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CargoBeamer is installing an innovative automated system in Calais that will help speed up the transition from road to rail transport. It will mean an entire train can be loaded in 20 minutes.

© DnA consult

Calais, which plays a key role in freight transport between mainland Europe and the UK, is set to become a benchmark in the combined transport sector. German company CargoBeamer is completing the installation there of an automated truck-train transhipment terminal with a highly innovative design, which from spring 2021 will make it considerably easier to switch from one transport mode to another – a critical phase in the process. 

“Calais is not just an automated combined-transport site, it’s also a gateway between the Continent and the UK, a country which is distancing itself from Europe.”

Usually, semi-trailers are lifted and moved by gantry cranes or reach stackers, mobile cranes that transport containers in ports. With this handling method, says Xavier Perrin, managing director of CargoBeamer France, “it takes up to an hour and a half to load 35 trailers onto a train using two gantries.” Whereas, he adds, “the same job can be done in just 20 minutes with the CargoBeamer system, which no longer involves moving the truck through the air.”   

The principle of the innovative system is based on a pallet (a kind of trough) which is transferred between the platform where the truck is parked and the wagon. The truck positions its trailer on the pallet and once the tractor has been uncoupled, the pallet holding the semi-trailer slides sideways onto the wagon.    

Limiting the footprint

The whole process is automated, making it possible to simultaneously load and unload the same train using the two 360m transshipment tracks, doubled by two other 500m driving lanes. Indeed, one of the advantages of the system, explains Perrin, is that it “limits the footprint.”

The rollout of the new system seeks to achieve a number of things. First, it aims to boost combined rail/road transport, which remains little used in Europe. The expansion of this mode of transport will help ease road traffic congestion, resulting in lower CO2 emissions. According to the German company, “carbon emissions are reduced by the same amount with 35 CargoBeamer trains as with one million electric cars.”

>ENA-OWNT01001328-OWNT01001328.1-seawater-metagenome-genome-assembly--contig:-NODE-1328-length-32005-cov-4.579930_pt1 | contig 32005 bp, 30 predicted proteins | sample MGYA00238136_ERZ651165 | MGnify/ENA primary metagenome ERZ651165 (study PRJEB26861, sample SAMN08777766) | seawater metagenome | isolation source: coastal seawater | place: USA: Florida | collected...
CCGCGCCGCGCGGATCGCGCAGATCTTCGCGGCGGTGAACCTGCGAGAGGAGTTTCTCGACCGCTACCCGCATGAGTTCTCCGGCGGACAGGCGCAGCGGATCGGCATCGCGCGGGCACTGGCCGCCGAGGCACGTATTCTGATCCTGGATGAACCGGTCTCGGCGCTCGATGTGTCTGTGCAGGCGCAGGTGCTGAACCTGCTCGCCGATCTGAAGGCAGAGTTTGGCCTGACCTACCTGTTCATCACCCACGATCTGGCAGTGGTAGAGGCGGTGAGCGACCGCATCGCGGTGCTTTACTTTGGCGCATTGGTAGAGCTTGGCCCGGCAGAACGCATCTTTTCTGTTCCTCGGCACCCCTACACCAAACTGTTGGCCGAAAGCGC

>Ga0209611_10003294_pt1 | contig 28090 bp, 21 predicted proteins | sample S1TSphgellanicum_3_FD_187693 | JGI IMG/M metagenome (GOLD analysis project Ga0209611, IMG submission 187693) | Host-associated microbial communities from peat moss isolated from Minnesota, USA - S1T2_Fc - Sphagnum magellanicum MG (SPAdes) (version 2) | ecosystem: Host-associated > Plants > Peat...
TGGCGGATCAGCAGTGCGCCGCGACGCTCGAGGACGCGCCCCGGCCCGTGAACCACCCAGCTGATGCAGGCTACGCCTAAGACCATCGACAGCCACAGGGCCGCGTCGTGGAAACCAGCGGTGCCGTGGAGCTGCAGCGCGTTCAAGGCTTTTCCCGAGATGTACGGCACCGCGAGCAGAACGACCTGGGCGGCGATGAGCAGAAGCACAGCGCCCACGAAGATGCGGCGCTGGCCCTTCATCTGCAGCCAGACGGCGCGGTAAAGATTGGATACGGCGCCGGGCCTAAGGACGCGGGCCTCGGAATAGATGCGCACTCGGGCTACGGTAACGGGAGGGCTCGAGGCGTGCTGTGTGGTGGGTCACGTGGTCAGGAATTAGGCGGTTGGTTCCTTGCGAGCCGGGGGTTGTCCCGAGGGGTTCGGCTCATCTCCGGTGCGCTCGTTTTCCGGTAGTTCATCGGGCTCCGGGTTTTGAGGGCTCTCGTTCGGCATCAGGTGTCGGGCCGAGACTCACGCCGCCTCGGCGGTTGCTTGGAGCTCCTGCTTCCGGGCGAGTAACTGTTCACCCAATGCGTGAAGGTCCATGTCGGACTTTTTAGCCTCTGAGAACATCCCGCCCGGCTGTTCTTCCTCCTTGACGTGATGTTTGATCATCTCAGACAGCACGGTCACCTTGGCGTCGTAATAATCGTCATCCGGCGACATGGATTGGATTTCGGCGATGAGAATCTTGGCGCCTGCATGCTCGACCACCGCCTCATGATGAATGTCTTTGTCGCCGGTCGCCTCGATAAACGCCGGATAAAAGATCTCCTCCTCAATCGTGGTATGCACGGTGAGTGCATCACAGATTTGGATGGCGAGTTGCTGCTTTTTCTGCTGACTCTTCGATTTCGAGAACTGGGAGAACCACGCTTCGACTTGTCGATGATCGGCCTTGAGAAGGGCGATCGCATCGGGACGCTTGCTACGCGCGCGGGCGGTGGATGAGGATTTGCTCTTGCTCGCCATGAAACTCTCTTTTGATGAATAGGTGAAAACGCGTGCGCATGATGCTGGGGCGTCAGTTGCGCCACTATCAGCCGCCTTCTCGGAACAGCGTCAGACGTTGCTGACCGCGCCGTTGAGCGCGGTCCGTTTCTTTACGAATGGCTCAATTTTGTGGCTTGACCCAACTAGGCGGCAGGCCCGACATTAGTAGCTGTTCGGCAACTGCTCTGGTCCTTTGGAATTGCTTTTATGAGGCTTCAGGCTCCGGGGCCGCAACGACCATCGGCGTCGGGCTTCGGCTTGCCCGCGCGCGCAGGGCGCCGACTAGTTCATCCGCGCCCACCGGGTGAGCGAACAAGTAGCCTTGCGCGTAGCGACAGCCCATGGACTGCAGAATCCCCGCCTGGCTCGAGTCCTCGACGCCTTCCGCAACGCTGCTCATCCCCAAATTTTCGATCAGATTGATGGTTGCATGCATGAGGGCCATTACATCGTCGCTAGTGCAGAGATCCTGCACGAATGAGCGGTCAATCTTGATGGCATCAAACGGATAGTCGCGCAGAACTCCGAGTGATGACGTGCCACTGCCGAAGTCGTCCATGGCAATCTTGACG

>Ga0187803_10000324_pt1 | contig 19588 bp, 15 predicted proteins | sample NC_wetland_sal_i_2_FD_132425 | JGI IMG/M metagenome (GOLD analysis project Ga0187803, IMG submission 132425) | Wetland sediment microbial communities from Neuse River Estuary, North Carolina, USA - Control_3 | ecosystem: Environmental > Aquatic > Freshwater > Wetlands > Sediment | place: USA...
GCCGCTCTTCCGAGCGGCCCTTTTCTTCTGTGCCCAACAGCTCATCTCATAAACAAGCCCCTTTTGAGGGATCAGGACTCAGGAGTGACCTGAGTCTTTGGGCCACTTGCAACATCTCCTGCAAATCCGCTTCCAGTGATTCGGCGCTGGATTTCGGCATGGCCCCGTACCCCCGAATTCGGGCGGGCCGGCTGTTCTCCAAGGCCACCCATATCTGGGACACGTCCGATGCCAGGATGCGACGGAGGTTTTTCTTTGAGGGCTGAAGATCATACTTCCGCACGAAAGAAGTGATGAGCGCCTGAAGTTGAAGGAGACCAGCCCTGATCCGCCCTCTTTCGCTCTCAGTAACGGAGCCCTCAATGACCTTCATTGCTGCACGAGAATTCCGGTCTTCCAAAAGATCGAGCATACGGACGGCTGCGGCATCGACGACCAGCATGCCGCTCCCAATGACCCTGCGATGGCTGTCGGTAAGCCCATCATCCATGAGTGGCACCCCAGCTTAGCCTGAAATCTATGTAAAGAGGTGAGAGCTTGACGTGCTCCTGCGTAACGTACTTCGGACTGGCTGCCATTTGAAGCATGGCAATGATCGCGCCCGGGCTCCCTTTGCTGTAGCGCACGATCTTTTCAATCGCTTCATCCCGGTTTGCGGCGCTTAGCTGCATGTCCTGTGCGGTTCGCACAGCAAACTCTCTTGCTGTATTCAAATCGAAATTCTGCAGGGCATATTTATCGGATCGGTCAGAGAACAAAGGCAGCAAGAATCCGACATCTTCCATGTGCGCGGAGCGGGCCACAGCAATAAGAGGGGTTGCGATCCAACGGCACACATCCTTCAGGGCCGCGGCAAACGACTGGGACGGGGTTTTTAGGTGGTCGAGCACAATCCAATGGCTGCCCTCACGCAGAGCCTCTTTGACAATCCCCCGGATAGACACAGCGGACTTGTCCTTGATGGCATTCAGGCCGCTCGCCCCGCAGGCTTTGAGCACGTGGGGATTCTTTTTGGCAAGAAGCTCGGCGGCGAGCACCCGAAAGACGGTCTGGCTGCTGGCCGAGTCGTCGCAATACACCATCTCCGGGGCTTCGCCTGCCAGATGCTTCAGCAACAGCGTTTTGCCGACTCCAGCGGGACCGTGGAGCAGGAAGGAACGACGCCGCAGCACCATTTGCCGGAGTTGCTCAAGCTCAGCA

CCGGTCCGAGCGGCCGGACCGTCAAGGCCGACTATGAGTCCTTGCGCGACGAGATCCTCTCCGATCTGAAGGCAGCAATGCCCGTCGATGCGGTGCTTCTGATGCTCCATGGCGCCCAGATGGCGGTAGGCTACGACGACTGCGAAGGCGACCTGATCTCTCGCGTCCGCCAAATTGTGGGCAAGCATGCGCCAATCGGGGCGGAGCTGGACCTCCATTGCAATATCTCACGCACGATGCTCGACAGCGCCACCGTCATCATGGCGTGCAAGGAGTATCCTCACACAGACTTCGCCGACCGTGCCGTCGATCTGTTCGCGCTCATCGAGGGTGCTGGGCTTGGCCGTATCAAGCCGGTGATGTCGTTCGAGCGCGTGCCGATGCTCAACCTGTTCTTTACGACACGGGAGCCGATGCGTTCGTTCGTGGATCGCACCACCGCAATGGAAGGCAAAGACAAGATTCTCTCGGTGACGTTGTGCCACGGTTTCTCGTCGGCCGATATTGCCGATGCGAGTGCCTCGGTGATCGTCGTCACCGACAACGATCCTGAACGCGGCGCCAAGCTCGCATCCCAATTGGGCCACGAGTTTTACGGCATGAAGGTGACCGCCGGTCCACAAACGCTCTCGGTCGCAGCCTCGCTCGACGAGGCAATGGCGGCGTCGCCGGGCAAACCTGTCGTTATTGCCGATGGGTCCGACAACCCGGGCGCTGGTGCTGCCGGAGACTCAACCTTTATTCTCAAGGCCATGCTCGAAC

This could have a significant impact, given that 40% of nitrogen oxide pollution comes from trucks, which only amount to 5% of all European vehicles, says a European Environment Agency report from 2018. “The Calais terminal could handle 12 trains per day within 10 years,” points out Perrin.

Agile project

Calais is crucial to CargoBeamer in that the development of the pilot site will determine the expansion of this type of terminal in Europe. There are already plans to replicate the Calais model in Domodossola near Milan in Italy, Kaldenkirchen near Düsseldorf in Germany and various cities in southern France. 

CargoBeamer used an agile approach for the Calais project, refining the design throughout the development process. The scheme was carried out with the support of Actemium Boulogne-sur-Mer, the VINCI Energies industrial performance business unit which was entrusted with the power supply and distribution aspects of the Calais site.

“Actemium is handling all of the lighting aspects, including the 150 parking spaces for the trucks, the transshipment system, CCTV and security system, which covers thermal imaging cameras to prevent intruders,” says Ludovic Ledoux, project manager at Actemium Boulogne-sur-Mer.

Automated gate system

Extensive work on automation and data usage was also undertaken in relation to the management of the five entry gates. Data recording software, configured by Actemium, identifies a semi-trailer on arrival and allows it to pass through a gate without the need for a third party. A CargoBeamer employee is physically present, however, to take over if need be.

A detailed status of the trailer is also automatically established by video when passing through the gate to document any proof of damage at the end of the process. To do this, Actemium developed a software interface and configured a VMS (Video Management Software) system.

“Security is a key concept in the system,” states Ledoux. “Calais is not just an automated combined-transport site, it’s also a gateway between the Continent and the UK, a country which is distancing itself from Europe.”